Though Kelly Love is now pursuing her Master in Environmental Studies through the Voinovich School of Leadership and Public Service at Ohio University, she has not forgotten her AmeriCorps roots.

After wrapping up undergrad in wildlife conservation at OU, Love wasn’t sure where to go next; but she ended up in Arizona, studying the effects of climate change on lizard behavior.

Kelly Love, blonde and fair-skinned, smiles wearing a blue-green flannel shirt while a small parrot sits on her chest.

Kelly Love

From there she had her fair share of “odd jobs” before AmeriCorps. But through her work in Arizona she found AmeriCorps … which led her back to Athens in 2019.

“I ended up applying for Rural Action’s positions,” Love said. “I applied for a few of them and then I interviewed for the Raccoon Creek Partnership,” where she remained for two service terms!

But Love’s service was the beginning of the “new norm;” life during the coronavirus pandemic. Her work, along with community engagement, had to adapt to the pandemic’s parameters.

“Everything changed,” Love said. “It required a lot of creativity. We had to cancel a ton of things that we had planned. So we had to think of alternative ways to do those same events.”

Love’s service at Raccoon Creek Partnership (RCP) focused heavily on acid mine drainage, within and beyond Racoon Creek. Her responsibilities included dosing, or the process of de-acidifying the water, contributing to stream restoration, and monitoring water quality.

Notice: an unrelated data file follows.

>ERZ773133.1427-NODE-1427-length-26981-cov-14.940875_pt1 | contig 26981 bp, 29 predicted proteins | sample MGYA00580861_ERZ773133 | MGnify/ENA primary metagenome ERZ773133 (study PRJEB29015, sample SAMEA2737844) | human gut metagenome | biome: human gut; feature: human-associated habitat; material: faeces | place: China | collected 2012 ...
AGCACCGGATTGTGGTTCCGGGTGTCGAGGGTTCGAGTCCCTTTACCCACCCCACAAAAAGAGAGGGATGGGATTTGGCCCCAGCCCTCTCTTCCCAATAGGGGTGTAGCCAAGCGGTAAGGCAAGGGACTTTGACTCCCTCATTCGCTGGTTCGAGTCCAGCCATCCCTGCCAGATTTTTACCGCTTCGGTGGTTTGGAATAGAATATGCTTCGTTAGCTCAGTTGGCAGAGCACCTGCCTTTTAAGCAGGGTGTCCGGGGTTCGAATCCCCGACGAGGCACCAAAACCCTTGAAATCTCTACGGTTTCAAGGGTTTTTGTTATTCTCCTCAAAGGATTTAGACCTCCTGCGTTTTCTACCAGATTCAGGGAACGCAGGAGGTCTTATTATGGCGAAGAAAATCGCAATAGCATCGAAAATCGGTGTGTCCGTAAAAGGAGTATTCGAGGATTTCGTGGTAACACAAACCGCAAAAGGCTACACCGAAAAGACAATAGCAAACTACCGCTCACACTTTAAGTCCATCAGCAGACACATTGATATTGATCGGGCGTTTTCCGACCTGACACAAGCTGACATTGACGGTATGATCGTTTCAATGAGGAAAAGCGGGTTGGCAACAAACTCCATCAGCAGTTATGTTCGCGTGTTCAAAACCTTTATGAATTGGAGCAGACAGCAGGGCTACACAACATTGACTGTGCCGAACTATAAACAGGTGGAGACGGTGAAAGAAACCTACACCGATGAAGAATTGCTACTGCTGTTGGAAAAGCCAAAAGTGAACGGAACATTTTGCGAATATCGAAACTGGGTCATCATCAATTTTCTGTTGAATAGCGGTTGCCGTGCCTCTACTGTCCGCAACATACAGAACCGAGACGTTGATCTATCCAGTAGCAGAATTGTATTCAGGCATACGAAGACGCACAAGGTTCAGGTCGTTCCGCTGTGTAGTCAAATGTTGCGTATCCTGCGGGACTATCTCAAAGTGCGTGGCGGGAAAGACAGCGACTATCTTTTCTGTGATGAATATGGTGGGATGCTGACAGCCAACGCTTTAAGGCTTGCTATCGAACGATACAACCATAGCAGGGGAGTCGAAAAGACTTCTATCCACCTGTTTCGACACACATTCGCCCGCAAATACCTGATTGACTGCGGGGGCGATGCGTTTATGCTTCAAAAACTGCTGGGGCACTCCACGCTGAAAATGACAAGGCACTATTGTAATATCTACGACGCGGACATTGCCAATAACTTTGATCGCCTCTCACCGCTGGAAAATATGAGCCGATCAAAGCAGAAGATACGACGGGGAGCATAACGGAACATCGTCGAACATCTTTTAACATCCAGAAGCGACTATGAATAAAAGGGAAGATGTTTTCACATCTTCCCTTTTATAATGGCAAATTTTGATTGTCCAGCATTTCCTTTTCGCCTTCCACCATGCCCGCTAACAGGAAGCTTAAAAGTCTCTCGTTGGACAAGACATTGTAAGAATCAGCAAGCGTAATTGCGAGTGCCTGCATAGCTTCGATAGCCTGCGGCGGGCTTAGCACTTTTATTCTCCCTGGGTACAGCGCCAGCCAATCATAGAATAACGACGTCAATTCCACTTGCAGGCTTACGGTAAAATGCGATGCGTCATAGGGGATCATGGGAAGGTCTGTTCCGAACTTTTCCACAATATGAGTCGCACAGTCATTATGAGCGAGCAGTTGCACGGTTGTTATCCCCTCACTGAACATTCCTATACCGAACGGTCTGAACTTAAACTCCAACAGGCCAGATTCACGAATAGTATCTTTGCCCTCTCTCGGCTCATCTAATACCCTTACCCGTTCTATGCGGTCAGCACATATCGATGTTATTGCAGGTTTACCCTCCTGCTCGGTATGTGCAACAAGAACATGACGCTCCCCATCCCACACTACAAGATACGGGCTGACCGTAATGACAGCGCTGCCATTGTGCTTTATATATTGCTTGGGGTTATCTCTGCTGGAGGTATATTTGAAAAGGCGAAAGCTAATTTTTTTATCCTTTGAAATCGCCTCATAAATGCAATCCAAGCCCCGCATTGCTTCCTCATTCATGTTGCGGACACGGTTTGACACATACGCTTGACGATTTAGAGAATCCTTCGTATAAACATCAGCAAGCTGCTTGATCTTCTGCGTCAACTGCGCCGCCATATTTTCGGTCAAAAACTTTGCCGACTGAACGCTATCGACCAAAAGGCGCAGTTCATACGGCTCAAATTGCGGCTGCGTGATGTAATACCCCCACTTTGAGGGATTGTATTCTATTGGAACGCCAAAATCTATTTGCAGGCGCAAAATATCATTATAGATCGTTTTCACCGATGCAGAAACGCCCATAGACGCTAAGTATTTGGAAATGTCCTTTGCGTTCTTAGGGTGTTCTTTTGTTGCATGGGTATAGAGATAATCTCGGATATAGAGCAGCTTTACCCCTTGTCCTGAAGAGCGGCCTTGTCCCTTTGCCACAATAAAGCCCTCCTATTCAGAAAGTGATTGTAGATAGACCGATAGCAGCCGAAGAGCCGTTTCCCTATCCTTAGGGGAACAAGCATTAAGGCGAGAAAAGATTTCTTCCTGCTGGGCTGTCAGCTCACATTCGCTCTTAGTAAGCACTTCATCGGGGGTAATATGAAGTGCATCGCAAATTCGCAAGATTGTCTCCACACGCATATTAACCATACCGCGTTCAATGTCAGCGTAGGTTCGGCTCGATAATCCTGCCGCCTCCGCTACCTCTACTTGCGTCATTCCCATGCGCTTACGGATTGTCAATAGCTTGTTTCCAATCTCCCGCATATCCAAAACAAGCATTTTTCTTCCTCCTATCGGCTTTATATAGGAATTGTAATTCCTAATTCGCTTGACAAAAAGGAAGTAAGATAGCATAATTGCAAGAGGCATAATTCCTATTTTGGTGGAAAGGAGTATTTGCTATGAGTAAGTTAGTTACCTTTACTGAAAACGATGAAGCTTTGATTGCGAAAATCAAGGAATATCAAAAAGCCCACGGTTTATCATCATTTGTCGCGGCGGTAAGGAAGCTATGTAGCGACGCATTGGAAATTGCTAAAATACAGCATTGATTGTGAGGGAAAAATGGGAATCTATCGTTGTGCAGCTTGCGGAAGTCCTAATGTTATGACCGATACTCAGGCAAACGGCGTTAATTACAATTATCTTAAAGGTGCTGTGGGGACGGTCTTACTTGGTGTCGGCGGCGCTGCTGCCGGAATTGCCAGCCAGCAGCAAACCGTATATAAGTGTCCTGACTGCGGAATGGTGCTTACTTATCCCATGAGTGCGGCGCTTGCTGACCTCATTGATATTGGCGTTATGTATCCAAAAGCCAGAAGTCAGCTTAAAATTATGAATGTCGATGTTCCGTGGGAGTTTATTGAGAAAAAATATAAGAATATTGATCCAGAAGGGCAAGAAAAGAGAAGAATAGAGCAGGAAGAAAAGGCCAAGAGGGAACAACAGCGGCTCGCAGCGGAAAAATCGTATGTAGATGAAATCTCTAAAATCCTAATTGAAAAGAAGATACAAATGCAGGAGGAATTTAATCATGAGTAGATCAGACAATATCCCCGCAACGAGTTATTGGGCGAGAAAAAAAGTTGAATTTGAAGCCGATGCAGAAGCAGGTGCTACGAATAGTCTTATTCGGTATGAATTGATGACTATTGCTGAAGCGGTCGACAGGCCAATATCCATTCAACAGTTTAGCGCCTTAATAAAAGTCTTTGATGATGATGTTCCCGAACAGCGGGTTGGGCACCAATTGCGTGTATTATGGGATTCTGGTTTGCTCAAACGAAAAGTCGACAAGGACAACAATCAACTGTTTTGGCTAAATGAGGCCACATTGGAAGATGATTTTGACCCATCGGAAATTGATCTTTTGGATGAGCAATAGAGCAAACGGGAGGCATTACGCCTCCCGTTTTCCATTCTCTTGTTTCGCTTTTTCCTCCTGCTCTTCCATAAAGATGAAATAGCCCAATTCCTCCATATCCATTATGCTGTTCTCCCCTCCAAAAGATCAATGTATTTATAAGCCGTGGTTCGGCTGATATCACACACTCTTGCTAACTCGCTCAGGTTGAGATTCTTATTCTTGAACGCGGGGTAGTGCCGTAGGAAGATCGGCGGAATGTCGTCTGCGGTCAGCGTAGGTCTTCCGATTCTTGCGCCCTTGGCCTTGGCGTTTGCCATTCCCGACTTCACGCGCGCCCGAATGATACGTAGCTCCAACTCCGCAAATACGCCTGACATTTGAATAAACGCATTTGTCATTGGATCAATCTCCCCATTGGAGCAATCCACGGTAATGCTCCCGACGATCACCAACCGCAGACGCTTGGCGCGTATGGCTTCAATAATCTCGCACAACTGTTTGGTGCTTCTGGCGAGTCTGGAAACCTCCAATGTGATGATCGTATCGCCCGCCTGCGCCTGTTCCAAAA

RCP also works closely with OU’s Voinovich School, where Love was first exposed to her current grad program – so when she left AmeriCorps, she had an inkling for what to do next.

“I realized I could do that,” Love said. “I got two years of that already. I could keep going.”

Plus, Love now serves on the board of RCP, where she gets to work with AmeriCorps members all the time.

She started grad school last fall and now works on the other side of stream restoration, where she studies the question: Are stream restoration efforts actually effective at restoring a stream?

Love sought to answer the question by pulling 18-hour days, monitoring a restored stream in Appalachian Pennsylvania. Despite the long hours, “I actually really enjoy those days,” Love said.

But what does successful stream restoration mean?

“There’s a lot of different elements to determine if a creek is restored,” Love said. “But it means more biodiversity. You’ll see a lot more macro invertebrates, which is mainly what I work with, but – I actually didn’t know this before doing AmeriCorps – most insects start out in the water for a long period of time. Dragonflies, for example, live in water for up to five years.”

Creeks are “someone’s home,” Love said. Like smog in a city, quality of environment impacts quality of life, she explained.

Though no longer serving, Love is forever an AmeriCorps. From Racoon Creek to Pennsylvania hills, Love is passionate about protecting our precious environment.

What motivates Love to work 18-hour days, climbing uphill, without GPS service in the middle of the woods? Her answer is simple: “I want to make a difference and help.”